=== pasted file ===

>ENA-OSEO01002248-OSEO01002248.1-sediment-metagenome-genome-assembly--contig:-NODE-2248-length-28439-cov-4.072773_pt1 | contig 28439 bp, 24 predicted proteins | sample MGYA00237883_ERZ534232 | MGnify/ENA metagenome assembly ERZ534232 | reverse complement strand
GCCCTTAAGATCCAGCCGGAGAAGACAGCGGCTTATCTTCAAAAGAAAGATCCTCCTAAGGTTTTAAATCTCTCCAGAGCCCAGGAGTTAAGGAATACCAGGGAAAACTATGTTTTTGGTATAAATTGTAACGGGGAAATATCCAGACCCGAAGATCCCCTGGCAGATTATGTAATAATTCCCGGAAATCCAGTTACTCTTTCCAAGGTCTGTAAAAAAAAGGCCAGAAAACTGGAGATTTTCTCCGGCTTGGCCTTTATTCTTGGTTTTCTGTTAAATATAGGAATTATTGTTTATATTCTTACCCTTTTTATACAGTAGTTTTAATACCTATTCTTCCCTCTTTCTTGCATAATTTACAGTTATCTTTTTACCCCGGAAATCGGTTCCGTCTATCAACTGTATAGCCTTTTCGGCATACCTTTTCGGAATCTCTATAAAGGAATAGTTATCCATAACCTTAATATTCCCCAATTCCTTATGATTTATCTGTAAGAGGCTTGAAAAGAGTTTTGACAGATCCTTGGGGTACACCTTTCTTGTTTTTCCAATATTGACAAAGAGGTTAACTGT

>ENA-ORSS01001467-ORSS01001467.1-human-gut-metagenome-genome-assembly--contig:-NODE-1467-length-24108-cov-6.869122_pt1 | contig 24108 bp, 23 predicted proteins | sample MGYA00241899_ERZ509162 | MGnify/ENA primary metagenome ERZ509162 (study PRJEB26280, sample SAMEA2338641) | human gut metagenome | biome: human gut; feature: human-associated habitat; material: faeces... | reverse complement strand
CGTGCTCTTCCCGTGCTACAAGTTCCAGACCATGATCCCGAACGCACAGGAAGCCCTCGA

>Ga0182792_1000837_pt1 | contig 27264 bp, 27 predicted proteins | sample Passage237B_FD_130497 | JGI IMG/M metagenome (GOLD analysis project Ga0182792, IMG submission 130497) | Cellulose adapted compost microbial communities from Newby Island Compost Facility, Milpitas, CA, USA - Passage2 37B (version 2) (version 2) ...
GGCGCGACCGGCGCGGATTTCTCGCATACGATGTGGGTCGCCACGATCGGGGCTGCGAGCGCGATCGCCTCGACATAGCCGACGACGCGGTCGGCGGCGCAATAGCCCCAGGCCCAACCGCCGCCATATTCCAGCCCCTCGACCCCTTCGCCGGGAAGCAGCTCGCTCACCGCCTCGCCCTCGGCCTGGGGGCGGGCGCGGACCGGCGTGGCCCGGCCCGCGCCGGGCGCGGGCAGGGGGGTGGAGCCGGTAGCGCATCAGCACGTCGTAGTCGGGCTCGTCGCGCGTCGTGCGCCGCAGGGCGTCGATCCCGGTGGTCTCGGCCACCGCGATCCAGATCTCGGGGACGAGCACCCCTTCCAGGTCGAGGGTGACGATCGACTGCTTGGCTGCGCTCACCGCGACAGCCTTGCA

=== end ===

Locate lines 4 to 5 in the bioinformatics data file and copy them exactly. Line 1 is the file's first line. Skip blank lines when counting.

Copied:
CGTGCTCTTCCCGTGCTACAAGTTCCAGACCATGATCCCGAACGCACAGGAAGCCCTCGA

>Ga0182792_1000837_pt1 | contig 27264 bp, 27 predicted proteins | sample Passage237B_FD_130497 | JGI IMG/M metagenome (GOLD analysis project Ga0182792, IMG submission 130497) | Cellulose adapted compost microbial communities from Newby Island Compost Facility, Milpitas, CA, USA - Passage2 37B (version 2) (version 2) ...